If you’re anything like me, the tendency to compare your children to others is a trap hard to avoid; whether it be a comparison with siblings, of other children their age, or of yourself at the same age. With every stage of childhood development, there is the temptation to look sideways at what others are doing to validate and confirm that you as a parent are doing a good job and that your child is as well. While there are times when looking outward is helpful in assessing what is a good benchmark or goal to work towards, comparison can become a snare in loving your children for who they are. Instead, we begin to wish they were different; more like their peers; more like yourself.
From the moment of birth, the comparison game begins. “My baby sleeps through the night.” “My child didn’t say a word until he was 2!” “My kid starting reading at 5 years.” Eating, sleeping, walking, talking…there are milestones at every age. For some reason, parents put their children into an unspoken race; a race to reach a milestone first. If a child seems ‘slow’ to get there, (whoever determined an exacting age) we worry they might never. When we meet a parent whose child is similar, we feel connected, having an understanding of the other person’s experience. This somehow makes us feel better about ourselves, and potentially more accepting of our child; discovering that our child isn’t the only one, and we are not alone. However, what happens when we meet parents who have a different experience to us; whose child is doing things, we wish our child were doing? Our feelings can be the opposite.
It is easy in these moments to feel discouraged, thinking of our child in terms of, “Oh I wish they would…” “What if they never…” “If only they were more like…” Unfortunately, this hazardous internal dialogue can cause us to parent out of fear and discontent; fear that our child will remain unchanged; never meeting our expectations. Discontent that they are not who we wish them to be. Instead of accepting and loving them for who they are, it can become a relationship fraught with frustration, manipulation and discouragement. We become ensnared in the foolish belief that if we reach that hoped for goal, then our relationship with our child will return to a happier place of love and acceptance.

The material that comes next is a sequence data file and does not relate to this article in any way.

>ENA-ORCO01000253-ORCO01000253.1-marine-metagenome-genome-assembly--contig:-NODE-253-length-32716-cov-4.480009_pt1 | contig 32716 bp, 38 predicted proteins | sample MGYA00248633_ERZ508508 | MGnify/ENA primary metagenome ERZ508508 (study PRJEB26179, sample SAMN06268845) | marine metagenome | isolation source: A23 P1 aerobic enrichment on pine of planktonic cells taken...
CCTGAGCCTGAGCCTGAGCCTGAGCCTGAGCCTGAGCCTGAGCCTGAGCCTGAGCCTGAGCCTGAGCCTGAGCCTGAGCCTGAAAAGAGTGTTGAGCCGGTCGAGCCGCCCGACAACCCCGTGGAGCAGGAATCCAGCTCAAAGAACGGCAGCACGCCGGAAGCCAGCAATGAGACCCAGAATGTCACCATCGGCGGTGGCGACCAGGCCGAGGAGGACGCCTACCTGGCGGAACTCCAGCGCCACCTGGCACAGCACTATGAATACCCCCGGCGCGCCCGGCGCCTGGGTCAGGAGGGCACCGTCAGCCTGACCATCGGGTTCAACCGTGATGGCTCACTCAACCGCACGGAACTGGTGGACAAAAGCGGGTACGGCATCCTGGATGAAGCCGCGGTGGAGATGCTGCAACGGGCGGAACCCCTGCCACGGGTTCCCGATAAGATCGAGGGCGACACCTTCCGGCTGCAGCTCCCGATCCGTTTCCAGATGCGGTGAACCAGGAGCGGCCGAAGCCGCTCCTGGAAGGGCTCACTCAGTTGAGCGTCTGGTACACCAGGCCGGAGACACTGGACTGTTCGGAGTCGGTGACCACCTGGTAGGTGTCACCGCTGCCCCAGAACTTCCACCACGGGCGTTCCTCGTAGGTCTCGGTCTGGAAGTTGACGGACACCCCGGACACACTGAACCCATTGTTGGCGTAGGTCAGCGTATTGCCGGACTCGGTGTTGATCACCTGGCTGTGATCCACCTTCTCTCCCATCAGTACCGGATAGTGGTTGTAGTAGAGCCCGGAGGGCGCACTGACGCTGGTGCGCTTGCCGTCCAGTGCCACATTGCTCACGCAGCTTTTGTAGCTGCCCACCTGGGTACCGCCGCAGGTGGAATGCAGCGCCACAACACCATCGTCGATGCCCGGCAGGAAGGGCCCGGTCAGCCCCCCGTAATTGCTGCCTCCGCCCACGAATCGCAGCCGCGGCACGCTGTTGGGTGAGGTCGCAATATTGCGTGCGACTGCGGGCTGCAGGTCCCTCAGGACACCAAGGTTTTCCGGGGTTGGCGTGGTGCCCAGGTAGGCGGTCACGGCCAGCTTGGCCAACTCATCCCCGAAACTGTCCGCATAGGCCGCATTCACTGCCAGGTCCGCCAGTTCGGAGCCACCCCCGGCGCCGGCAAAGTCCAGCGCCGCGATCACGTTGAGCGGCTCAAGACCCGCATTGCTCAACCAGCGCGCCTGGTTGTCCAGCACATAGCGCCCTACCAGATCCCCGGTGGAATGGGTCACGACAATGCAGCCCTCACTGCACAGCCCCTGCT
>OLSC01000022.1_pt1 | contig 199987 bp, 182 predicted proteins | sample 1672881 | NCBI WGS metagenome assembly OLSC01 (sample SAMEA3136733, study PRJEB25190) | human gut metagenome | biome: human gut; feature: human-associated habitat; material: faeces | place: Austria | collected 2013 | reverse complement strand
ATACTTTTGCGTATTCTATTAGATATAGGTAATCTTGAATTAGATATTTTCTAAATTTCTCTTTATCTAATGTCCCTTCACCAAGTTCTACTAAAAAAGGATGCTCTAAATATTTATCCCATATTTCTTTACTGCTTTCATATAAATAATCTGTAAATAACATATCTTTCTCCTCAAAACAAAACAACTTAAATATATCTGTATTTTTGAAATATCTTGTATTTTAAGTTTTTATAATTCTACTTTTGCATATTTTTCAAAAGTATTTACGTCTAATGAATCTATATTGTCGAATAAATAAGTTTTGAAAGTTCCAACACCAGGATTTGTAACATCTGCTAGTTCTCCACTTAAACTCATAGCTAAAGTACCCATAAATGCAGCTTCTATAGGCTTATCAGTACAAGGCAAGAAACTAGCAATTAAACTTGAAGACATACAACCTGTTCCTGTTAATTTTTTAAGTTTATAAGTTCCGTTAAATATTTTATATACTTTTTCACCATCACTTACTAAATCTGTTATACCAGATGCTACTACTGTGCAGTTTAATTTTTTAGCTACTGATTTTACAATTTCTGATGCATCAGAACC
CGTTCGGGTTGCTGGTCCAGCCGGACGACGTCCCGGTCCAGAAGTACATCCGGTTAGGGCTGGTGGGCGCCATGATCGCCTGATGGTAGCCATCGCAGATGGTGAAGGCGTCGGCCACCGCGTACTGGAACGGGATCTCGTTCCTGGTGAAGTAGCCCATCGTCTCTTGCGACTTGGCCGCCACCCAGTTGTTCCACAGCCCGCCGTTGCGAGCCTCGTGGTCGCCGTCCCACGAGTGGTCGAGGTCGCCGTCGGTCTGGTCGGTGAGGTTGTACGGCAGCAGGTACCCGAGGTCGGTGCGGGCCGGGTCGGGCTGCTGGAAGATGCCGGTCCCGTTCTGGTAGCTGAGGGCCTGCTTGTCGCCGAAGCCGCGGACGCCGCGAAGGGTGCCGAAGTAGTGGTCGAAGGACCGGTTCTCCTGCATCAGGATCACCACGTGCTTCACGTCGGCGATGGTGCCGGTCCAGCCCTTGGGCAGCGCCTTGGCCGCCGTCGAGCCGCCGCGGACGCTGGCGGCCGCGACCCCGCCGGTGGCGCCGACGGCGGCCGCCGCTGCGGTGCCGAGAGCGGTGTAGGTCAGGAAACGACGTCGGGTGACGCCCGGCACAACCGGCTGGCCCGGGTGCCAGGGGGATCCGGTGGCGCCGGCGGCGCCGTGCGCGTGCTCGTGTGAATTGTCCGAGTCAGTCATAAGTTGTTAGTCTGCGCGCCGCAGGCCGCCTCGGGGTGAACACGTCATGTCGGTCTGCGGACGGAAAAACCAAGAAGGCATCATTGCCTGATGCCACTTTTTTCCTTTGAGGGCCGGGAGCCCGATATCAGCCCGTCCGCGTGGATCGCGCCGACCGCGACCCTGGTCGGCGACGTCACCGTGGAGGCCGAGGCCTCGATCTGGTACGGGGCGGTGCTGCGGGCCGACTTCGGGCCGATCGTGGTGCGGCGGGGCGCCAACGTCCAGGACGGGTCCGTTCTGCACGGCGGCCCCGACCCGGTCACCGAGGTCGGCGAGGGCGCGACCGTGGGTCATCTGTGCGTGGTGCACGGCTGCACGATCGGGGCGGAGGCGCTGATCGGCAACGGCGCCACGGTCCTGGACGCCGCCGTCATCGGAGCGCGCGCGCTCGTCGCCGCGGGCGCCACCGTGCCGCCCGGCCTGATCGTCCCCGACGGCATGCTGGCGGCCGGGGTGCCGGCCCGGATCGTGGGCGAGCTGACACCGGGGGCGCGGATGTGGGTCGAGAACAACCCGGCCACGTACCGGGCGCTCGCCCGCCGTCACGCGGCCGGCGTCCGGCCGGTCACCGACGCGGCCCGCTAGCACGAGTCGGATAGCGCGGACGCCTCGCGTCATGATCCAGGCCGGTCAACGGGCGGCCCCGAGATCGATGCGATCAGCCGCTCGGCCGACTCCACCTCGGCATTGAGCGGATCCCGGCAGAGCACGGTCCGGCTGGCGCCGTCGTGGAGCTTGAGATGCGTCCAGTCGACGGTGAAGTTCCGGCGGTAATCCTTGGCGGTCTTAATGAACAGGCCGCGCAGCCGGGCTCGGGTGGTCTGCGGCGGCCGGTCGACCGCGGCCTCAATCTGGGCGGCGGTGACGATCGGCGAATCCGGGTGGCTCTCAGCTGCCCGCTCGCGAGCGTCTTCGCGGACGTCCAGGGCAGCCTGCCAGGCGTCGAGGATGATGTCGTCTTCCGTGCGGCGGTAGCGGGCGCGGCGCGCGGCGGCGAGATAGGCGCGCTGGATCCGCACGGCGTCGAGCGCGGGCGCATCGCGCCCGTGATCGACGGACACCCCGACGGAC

You may ask, “How do I shake off these uncomfortable thoughts of comparison?” “I want to accept and love my child for who they are, how can I parent them in such a way that is unaffected by what others are doing?” There lies the challenge: to not allow these comparisons to translate into placing unrealistic expectations on our children. Expecting they will be and behave in ways that conform to our hopes or their peers progress. We need to accept them for who they are and for the stage that they are at. To foster positive growth in the areas of weakness and challenge, whilst encouraging the aspects of their persons in which they naturally excel. In our current culture that celebrates diversity, it would be a shame to wish our children to all be alike. Rather than focusing all our efforts into changing those parts which we don’t like, we need to celebrate their uniqueness (accepting the beautiful blend of strengths and weaknesses that they have been given).
When I was a young Mum, facing the daily challenge of 2 small, strong-willed toddlers, I often wished they were different. I remember coming home from playgroup many a time, mourning the fact that my child was the only one not to participate in the singing time, (being fearful and shy in group settings). My children weren’t interested in sitting quietly on the mat to eat morning tea, but would get up repeatedly to pinch other kids food, or run off and play. Every outing with them seemed to highlight differences that I struggled to accept.
Now that I have teens, I have fallen prey again to comparison. The dialogue is more along the lines of, “When I was your age I was doing…” While the milestones are different to the toddler years, they are still developmental markers of maturity that I wish my children were achieving. Indeed, I think many parents desire their teenage children to show increasing amounts of maturity, as the fast approaching age of 18 looms large, pronouncing them ‘adult’ and therefore possessing all that that word means. Again, an unrealistic expectation that they are bound to fail in. (Who has ever been fully mature at 18?)
My mother encouraged me, when I was a young Mum to think on Reinhold Niebuhr’s Serenity Prayer, and I come back to it again. The prayer begins, “God, grant me the serenity to accept the things I cannot change, Courage to change the things I can, and the wisdom to know the difference.” Whist thinking on this, I was reminded of David’s words in Psalm 16 vs 5, in the Bible which say, “Lord, you have assigned me my portion and my cup; you have made my lot secure. The boundary lines have fallen for me in pleasant places; surely I have a delightful inheritance.” One of my repeated prayers has become, “Lord, help me to love my children for who they are, not who I wish them to be.”
I do believe, in God’s wisdom and kindness, he entrusted four very different, unique, beautiful children, for me and my husband to raise. It is no accident who they are, and in God’s perfect plan and timing they are growing up. To be envious of another person’s lot, is to grumble at God, believing his gift isn’t good or that it wasn’t what I’d asked for. To love and accept the children given to you is trusting in God’s sovereignty and goodness. Living in light of this helps grow my love for my children and who they are.
As to a child’s progress and development: All of us are on a journey of growth. Whether we are 3, or 13, or 33 and beyond, each one of us has a unique, personal growing-up story.
Photo by: kennysarmy